While he monitored The Grand in Calcutta, Biki was assigned four hotels in Pakistan, as part of the Associated Hotels of India take-over by Mohan Singh Oberoi. They were old, and Biki Oberoi set out to renovate them. His near-obsessive attention to detail swung into action. “The Devil is in the detail,” Biki Oberoi said often. Additionally, the Oberoi group was building its first hotel from scratch, in Delhi. Funds were required, and Biki Oberoi was involved in every process of the venture.
When it opened in 1965, The Oberoi Intercontinental in Delhi was a first in many respects in the country – the first to offer room service, the first with a 24-hour coffee shop, the first with round-the-clock laundry service, the first with air conditioning, among other amenities that were introduced here. Clearly Biki Oberoi’s exposure abroad had come into play. For international travellers it became the address in town. The Beatles were four of its many celebrity clients. Biki Oberoi’s quest was to make the Oberoi chain international – not just in principle but in presence. The next two decades were a period of expansion.
As Joint Managing Director of East India Hotels, Biki Oberoi contributed in negotiating, acquiring, consolidating and building hotels to add to the Oberoi chain. First it was the Soaltee in Nepal, in 1969; then Mena House in Egypt, in 1971. The Lanka Oberoi was added soon after, followed by Damman in the Middle East and Windsor on another continent, in Melbourne, in 1980. The last was met with wonder and silence, when unveiled. The Oberoi group had recreated or re-acquired every element of the old Victorian structure, as close to the original as possible - from furniture to black marble fireplaces, from tiles to the exact pigment and colour of the missing stained glass – sourcing as well as commissioning bespoke fabrication, wherever required. The residents of the city, who had taken to the streets to oppose the sale of their city’s heritage to an Indian enterprise, were astounded.
Back in India, Biki Oberoi was thrust into the limelight in 1986, when he unveiled the new Oberoi in Mumbai. At a cost of 650 million rupees, a tag hitherto unheard of for a hotel in India, Biki pushed the definition of hospitality, service and systems. Smaller than the Oberoi Sheraton, the new Oberoi was classier in every way, a quantum leap ahead in hospitality. The move was towards smart, modern hotels and Biki Oberoi, as Managing Director of the company, was key to this shift.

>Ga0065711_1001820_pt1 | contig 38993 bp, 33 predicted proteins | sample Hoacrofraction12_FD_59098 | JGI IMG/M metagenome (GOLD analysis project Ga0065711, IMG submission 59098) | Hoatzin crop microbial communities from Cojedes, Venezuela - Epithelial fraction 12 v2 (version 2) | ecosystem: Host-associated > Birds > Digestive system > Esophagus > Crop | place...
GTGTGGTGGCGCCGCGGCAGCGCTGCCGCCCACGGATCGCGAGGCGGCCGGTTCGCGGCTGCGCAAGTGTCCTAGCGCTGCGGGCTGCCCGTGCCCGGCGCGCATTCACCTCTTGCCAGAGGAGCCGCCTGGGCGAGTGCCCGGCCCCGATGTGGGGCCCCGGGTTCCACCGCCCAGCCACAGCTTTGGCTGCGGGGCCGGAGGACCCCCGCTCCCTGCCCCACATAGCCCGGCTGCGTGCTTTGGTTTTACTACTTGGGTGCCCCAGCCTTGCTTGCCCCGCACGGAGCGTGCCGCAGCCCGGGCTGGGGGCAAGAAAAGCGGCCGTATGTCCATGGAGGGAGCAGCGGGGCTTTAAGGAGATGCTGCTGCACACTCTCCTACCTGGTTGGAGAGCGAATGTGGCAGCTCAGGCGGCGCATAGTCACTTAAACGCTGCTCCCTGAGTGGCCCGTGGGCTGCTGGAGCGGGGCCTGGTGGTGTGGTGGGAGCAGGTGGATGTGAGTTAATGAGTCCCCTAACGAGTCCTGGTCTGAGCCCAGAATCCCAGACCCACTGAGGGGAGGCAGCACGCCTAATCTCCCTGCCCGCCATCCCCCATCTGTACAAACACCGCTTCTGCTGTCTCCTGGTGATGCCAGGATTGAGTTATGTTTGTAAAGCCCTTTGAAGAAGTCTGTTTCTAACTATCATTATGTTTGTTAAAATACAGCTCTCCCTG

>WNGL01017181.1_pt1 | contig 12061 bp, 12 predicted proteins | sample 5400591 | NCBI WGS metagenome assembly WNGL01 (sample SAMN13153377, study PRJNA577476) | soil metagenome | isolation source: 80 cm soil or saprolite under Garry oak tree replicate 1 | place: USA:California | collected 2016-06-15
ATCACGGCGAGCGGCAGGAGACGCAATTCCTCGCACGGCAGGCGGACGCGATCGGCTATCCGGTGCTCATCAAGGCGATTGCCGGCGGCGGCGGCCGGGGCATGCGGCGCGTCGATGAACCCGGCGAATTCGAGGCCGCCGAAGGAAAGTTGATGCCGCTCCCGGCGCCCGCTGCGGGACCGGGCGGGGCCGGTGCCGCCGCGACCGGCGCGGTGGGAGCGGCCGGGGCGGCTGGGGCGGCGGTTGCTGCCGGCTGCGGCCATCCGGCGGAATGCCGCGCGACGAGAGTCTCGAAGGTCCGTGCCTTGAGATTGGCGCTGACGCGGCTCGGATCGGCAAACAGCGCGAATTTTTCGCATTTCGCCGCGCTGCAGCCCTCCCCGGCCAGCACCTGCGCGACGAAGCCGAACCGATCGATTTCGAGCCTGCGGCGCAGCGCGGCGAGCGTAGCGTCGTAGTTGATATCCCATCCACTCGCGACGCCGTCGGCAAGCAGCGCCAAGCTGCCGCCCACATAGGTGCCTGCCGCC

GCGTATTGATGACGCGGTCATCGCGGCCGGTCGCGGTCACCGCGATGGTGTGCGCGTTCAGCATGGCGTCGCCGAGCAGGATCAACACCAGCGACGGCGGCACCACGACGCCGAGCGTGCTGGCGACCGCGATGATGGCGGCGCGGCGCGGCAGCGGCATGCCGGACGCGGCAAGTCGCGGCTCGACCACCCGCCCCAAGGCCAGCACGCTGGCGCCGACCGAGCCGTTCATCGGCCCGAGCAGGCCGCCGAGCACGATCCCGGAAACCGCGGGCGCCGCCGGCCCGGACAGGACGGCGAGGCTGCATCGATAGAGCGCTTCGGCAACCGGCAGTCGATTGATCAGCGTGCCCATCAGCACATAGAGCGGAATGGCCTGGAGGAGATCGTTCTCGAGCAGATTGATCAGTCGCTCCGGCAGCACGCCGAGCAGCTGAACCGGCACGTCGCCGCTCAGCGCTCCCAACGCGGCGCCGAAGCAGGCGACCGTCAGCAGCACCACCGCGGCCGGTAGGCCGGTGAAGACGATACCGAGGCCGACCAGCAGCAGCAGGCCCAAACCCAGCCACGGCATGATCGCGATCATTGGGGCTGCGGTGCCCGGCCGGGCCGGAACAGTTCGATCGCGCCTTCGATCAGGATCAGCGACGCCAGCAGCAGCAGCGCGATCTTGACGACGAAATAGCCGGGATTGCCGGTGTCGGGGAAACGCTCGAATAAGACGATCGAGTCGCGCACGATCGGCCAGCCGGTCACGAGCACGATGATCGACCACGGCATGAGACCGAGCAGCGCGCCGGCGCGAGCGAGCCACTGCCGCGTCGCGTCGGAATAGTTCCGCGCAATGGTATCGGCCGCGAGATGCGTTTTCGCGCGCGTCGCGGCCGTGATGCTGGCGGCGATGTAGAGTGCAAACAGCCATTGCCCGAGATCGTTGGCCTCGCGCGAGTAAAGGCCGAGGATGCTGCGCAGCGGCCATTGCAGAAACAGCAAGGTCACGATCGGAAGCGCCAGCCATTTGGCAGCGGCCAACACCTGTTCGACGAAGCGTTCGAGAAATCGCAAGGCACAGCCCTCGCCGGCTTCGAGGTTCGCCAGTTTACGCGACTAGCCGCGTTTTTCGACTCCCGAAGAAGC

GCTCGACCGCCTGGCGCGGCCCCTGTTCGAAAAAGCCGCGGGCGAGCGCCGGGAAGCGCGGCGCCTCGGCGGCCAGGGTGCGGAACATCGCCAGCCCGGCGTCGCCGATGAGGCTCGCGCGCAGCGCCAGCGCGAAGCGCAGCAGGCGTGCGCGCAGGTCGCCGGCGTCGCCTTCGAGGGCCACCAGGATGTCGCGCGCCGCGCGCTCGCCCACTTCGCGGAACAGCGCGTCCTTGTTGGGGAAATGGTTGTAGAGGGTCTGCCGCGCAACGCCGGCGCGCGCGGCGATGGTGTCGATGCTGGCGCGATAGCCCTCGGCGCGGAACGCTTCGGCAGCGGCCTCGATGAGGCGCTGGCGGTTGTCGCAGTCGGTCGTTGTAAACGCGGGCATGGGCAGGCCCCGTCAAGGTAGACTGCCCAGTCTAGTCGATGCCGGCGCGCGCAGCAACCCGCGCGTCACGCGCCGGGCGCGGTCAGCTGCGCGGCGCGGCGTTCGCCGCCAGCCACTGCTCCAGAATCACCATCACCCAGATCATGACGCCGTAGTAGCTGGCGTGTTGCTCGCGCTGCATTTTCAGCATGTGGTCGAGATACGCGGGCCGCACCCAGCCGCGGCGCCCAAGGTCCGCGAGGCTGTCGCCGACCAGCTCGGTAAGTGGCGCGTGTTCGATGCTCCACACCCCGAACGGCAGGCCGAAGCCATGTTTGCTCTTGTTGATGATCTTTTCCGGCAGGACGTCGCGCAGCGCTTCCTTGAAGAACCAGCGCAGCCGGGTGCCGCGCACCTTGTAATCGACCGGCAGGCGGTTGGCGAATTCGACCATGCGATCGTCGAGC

Further, his creation of the Oberoi Vilas hotels placed India firmly on the map of best hotels, earning him recognition as one of the great pioneers of tourism in Asia. Raj Vilas, the first of the Vilas properties, opened in Jaipur in 1998, followed by others in Udaipur, Ranthambhor, Agra, Wildflower Hall (and the most recent Sukh Vilas in Chandigarh). The Vilas properties were the culmination of the Oberoi philosophy in design, service and systems, in every possible way. They were also the most expensive in tariff. Biki Oberoi remained unfazed, confident that guests would see value in his concept. They did. So did other hoteliers and consortiums. Accolades flowed in and the Vilases continue to feature regularly on the lists of top hotels of the world.
I recall Biki Oberoi most vividly at the newly furbished Oberoi in New Delhi, in 2018. The hotel had opened after 21 months of refurbishment, boasting, among other elements, of a hi-tech air purification system. He sat in the lobby, a cane leaning on one side, listening to the three-member orchestra playing close by. There was no clamour around him, just an attentive, quiet sophistication. Quite like the hotels of his name chain.
For those who knew him closely, Biki Oberoi left little to chance in realising, maintaining and offering to his guests, what he regarded as the finest in hospitality. He refused, time and again, to compromise. If a fourth of the rooms of the Delhi Oberoi had to be knocked down to make the other rooms more spacious, it was done. He leaned in to shut the hotel during remodelling, rather than proceed floor by floor, so that guests would not be subjected to drilling and banging. Compliment him on his hotels and he would ask “tell me what’s wrong!” Hospitality demands both efficiency and beauty. He was both the aesthete and the modernizer, ordering sophisticated systems to keep his hotels ahead of their need and times. Bad profit, he said, is unsustainable profit. A snitch, and the whole lot of merchandise - from pens to rolls of carpets to containers of condiments – all would duly and promptly be returned to the vendor. Nothing could slip past the ever vigilant gaze, and intent, of the man. “I do not want to be the biggest,” he famously said of his endeavour, “but the best.”
With 32 hotels in all, the Oberoi is the third largest chain of hotels in India. It is also amongst the most awarded.
Vandana Kohli is an author, entrepreneur and filmmaker